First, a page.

Interestingly, while the number of asylum claims “skyrocketed,” the vast majority of applications, according to the Attorney General, have been denied. To this effect, he explained that “only 20 percent of claims have been found to be meritorious after a hearing before an [i]mmigration [j]udge” over the past five years.

The Attorney General acknowledged that many of the individuals crossing the border illegally “are leaving difficult and dangerous situations.” However, he noted, the Government “cannot abandon legal discipline and sound legal concepts” in adjudicating asylum claims. Interestingly, he argued in his speech that the reason was not only to avoid encouraging illegal immigration by inadvertently incentivizing meritless asylum claims, but also because meritless asylum claims have the effect of burying meritorious asylum claims.

Attorney General Discusses Decision in Matter of A-B-

The Attorney General noted that U.S. asylum law is available only to those “who leave their home country because of persecution or fear on account of race, religion, nationality, [] membership in a particular social group, or political opinion.” He added, accordingly, that it “was never meant to alleviate all problems-even all serious problems-that people face every day all over the world.”

It was at this point that the Attorney General referenced his then impending decision in Matter of A-B-. He described the decision as “restor[ing] sound principles of asylum and long standing principles of immigration law.” He stated that his decision “advances the original intent and purpose of the INA…” Speaking to the immigration judges in attendance, the Attorney General promised that his decision would “provide more clarity” and “help [them] to rule consistently and fairly.”

Attorney General Encourages Immigration Judges to Resolve Cases Expeditiously

The Attorney General also referenced the current case backlog of over 700,000 pending cases. He noted that the number of pending cases is “more than triple what it was in 2009.” We discussed the immigration backlog in an article about a Government Accountability Office (GAO) report on the subject [see article].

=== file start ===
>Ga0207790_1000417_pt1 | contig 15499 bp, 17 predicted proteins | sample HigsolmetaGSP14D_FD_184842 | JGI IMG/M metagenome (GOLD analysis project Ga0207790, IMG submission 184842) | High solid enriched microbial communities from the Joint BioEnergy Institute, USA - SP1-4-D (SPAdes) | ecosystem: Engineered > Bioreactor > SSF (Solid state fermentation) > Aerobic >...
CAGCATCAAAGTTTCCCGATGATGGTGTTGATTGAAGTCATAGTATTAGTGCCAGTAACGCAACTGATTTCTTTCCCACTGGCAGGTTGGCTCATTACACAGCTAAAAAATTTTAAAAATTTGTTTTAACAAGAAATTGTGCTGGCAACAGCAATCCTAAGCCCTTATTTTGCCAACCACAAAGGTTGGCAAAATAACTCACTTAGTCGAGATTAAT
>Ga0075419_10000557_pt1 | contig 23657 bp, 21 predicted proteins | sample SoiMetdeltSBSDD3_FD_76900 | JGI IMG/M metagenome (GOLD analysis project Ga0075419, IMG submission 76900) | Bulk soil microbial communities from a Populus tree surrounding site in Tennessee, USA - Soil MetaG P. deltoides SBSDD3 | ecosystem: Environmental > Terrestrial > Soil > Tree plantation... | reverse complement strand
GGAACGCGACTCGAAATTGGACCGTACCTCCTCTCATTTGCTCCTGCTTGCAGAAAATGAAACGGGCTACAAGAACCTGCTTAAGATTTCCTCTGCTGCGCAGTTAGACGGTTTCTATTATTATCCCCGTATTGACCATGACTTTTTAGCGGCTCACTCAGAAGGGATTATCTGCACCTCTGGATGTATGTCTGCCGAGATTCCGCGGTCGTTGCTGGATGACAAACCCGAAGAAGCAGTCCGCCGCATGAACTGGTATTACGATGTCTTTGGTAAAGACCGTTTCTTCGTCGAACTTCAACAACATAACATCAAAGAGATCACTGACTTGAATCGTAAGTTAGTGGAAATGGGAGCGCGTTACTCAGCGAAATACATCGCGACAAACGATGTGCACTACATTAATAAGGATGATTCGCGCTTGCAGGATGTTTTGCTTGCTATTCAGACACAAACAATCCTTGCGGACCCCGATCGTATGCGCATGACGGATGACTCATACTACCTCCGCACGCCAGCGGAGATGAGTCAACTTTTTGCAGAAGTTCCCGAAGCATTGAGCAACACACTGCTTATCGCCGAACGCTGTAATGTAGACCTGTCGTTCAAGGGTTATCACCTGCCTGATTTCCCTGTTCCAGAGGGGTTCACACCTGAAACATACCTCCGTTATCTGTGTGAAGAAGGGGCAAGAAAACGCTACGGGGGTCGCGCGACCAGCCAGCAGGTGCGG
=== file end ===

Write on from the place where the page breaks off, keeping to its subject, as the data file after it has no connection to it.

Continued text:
The Attorney General stated that the DOJ is now asking each immigration judge to complete 700 cases per year. This new policy had been reported by various news outlets, but the Attorney General's remarks on June 11, 2018, represent one of the first on-the-record statements about the policy. He described it as “a rational management policy to ensure consistency, accountability, and efficiency in our immigration court system.” He reiterated that immigration judges have the DOJ's support “in this critically important and historic effort.”

The Attorney General also stated that the DOJ expects to hire “more than 100 new immigration judges this calendar year.” You can see our collection of articles about new immigration judges in our on-site index [see index]. In order to ensure that immigration judges can resolve cases expeditiously, he stated that the DOJ is “actively working with … DHS to ensure that [it] can deploy judges electronically and by video-teleconference where needed and to obtain courtroom facilities.” We discussed video-teleconference hearings in posts about the EOIR's efforts [see article] and the DHS's [see article].


The Attorney General has implemented several far-reaching policies and interpretations of the immigration laws to allow for the more expeditious handling of immigration cases. For individuals facing immigration proceedings, these changes serve to highlight the importance of consulting with an experienced immigration attorney in the area of removal and deportation defense or protection, if applicable. Regardless of the current state of immigration law, it will always be important to have expert representation.

AG Sessions on the Immigration Case Backlog